Delmarva Community Services Inc. is a private, non-profit, multi-service agency dedicated to helping people who wish to maintain an independent lifestyle within the community. The agency was established in 1974 to offer persons with developmental disabilities an opportunity to expand horizons through education, training, and employment. It has grown to include a residential program that supports clients to live within the community supported by trained staff, respite care, adult day care programs, senior services, and operation of a county-wide transportation system. Delmarva is located in Cambridge, Maryland, on the rural eastern shore of the state in an area that is bordered by the Chesapeake Bay to the west and Delaware and the Atlantic Ocean to the east. This area is very large with an extremely small population.
Having grown up in Philadelphia, I used public transportation all my life. From childhood, my mother, who didn’t drive, would load us on the “23” Trolley or the “C” Bus on Broad Street and take us where we had to go. When I joined Delmarva in 1975 I was surprised to find that there wasn’t any form of public transportation in the community. In that year, Delmarva contracted with a local company that also owned school buses to provide daily transportation for its clients to and from the day center located in the basement of a local church. The family that owned the transportation company was invaluable in helping our agency to grow. They knew the community far better than I did and helped me think about what could be possible in providing transportation.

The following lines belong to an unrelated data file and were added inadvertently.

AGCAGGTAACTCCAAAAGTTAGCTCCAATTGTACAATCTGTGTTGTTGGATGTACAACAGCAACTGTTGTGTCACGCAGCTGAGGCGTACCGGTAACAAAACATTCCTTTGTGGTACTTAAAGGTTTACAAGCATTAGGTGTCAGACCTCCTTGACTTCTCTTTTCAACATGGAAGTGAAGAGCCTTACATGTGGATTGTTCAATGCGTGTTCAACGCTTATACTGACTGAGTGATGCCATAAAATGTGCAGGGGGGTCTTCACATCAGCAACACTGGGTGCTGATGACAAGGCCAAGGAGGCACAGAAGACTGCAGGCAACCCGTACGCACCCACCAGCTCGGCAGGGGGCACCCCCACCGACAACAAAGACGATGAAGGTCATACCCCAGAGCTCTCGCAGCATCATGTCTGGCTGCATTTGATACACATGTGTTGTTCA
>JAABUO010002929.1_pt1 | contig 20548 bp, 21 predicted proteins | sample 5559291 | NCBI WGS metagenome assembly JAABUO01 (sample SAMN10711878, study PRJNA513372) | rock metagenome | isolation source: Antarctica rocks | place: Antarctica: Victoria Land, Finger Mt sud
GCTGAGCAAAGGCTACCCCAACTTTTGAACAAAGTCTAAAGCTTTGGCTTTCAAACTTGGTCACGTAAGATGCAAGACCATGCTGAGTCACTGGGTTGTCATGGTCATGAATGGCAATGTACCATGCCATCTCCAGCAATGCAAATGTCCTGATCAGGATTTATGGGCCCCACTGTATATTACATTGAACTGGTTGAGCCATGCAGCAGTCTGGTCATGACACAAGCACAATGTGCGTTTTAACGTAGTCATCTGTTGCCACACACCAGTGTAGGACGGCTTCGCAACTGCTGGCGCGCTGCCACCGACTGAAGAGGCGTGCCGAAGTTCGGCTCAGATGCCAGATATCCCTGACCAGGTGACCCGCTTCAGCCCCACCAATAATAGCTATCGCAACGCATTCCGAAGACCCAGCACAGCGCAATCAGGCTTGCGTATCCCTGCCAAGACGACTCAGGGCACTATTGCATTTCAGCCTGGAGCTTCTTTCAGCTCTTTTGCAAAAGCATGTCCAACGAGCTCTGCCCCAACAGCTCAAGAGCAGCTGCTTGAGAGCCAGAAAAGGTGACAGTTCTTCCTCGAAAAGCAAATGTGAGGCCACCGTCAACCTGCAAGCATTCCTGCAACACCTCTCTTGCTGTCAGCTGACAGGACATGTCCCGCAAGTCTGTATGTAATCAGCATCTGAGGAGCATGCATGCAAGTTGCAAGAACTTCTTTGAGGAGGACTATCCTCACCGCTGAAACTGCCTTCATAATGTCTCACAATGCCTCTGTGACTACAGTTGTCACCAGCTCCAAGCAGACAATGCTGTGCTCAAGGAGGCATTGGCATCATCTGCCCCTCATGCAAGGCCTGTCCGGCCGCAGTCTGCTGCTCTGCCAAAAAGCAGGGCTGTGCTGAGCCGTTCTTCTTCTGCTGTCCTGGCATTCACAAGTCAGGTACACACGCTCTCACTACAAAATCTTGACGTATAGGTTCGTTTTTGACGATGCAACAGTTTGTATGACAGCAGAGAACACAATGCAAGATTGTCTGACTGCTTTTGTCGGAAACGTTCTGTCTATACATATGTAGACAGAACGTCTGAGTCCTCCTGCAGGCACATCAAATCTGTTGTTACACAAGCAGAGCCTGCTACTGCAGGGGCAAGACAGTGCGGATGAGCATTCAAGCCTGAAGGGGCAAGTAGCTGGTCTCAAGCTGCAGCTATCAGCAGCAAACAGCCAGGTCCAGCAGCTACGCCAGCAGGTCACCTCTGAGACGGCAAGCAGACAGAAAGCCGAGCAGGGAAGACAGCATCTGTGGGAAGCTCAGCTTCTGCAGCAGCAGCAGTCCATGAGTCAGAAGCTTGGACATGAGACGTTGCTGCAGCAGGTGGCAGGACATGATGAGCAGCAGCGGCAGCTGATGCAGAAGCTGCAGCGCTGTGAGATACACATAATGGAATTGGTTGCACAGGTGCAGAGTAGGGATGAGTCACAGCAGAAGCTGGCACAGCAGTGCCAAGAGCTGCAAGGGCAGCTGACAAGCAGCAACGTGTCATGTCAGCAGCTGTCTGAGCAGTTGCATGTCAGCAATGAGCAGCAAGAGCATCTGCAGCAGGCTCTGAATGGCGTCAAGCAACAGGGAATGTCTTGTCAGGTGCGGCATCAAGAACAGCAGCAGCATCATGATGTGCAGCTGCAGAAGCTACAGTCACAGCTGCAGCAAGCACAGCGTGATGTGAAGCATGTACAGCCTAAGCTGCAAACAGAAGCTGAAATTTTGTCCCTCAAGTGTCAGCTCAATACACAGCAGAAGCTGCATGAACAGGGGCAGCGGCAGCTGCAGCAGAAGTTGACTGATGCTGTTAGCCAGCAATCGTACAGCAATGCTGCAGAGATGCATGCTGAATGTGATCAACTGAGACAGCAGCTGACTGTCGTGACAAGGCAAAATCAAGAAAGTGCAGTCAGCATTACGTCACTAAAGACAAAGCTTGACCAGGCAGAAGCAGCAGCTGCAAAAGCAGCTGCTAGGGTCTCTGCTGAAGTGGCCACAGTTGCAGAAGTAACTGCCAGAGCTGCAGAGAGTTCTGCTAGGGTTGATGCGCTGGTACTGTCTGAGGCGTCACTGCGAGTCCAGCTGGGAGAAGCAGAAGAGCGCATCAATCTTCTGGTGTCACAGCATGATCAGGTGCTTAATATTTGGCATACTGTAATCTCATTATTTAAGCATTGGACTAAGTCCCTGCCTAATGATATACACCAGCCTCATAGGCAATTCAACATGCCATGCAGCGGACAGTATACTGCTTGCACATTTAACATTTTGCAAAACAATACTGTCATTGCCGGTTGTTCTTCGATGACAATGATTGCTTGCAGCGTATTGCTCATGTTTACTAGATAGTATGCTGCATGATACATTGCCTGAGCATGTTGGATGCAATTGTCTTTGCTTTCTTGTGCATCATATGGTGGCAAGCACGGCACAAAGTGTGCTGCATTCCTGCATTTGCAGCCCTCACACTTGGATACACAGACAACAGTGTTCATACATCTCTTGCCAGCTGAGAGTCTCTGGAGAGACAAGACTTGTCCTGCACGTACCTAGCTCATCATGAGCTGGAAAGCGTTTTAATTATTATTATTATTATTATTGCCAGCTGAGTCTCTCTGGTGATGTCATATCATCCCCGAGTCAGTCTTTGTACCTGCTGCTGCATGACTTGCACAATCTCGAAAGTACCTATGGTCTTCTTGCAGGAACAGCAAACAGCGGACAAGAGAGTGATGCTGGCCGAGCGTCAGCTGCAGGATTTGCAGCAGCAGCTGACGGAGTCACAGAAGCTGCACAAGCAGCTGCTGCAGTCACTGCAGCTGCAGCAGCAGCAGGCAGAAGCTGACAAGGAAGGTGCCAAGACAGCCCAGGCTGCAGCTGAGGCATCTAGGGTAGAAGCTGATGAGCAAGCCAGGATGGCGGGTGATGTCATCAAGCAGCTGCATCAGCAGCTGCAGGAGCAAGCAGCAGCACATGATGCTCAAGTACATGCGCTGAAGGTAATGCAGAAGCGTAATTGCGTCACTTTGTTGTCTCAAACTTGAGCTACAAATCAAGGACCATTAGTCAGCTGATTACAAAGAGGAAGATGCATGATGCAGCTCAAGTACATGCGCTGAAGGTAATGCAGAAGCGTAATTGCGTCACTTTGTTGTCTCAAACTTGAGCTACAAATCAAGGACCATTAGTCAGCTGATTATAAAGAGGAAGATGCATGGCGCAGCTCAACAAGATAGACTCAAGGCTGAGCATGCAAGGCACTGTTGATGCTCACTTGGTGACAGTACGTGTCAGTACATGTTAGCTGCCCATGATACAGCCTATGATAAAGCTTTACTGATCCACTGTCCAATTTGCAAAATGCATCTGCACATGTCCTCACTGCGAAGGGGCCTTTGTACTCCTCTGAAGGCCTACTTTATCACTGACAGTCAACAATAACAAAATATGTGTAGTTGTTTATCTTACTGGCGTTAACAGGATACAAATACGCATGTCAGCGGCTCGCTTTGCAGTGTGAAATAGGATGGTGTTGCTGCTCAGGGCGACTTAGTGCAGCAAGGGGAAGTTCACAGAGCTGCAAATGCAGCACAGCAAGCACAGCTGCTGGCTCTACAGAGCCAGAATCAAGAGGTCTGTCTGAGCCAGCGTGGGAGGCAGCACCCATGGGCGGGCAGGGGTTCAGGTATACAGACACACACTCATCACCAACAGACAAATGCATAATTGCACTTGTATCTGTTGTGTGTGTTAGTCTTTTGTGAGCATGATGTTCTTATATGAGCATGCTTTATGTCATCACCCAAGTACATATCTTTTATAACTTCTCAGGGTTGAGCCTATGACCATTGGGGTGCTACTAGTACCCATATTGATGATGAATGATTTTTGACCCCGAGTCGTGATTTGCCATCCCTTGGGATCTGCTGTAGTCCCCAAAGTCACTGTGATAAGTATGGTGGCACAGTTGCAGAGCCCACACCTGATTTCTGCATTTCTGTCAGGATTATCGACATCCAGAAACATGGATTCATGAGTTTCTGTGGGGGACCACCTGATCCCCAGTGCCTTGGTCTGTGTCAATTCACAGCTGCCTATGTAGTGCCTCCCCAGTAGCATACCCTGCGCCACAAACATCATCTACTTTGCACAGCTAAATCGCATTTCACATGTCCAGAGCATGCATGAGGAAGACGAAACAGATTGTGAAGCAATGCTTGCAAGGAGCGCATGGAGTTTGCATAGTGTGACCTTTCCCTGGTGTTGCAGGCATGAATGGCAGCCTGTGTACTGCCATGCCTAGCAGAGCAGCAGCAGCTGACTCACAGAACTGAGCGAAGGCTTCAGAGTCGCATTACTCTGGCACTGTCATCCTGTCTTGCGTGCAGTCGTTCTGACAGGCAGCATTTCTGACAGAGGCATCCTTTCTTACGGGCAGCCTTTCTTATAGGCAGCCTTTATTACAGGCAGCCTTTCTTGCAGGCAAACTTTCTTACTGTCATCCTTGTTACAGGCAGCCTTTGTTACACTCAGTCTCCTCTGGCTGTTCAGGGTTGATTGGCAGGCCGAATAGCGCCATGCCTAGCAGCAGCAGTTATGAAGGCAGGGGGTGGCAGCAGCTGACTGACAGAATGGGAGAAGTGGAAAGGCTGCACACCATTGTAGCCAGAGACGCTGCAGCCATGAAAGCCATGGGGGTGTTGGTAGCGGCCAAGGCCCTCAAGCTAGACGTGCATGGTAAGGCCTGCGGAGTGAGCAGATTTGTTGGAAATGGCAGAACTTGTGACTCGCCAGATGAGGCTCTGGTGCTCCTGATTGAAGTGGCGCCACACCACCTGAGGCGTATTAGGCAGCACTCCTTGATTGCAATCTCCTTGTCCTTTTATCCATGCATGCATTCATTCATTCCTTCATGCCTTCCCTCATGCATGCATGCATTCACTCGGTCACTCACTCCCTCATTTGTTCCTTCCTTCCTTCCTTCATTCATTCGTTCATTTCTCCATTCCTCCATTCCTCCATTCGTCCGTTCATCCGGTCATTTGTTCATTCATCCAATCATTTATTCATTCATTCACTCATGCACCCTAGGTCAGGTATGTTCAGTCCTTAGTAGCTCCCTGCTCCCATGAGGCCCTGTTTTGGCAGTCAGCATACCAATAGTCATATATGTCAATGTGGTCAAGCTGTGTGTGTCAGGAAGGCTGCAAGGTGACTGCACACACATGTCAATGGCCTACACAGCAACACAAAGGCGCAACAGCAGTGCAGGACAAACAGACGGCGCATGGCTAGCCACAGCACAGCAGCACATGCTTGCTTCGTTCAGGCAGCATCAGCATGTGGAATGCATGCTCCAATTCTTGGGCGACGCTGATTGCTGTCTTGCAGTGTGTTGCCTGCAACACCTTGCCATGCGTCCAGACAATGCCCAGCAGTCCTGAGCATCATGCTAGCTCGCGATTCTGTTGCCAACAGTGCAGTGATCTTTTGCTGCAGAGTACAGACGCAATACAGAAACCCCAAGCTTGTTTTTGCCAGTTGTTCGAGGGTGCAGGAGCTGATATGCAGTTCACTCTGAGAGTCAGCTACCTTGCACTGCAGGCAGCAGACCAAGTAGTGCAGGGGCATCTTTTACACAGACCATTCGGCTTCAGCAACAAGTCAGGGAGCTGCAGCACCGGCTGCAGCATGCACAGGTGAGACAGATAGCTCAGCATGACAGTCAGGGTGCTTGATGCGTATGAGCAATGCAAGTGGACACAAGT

When I learned about the UMTA 16-B-2 capital program, now known as Section 5310, I began to write grants for capital equipment to expand Delmarva’s services into transportation services.
The family that owned the school bus company helped me plan trips, routes, and schedules that made sense, were efficient and economical, were not duplicative, and served our consumers. They also assisted me with my learning curve in getting to know the consumers because they had provided school bus service to many of these individuals. It was their knowledge of the area and people that showed me that it was possible to provide a successful deviated route system in a rural, often remote area.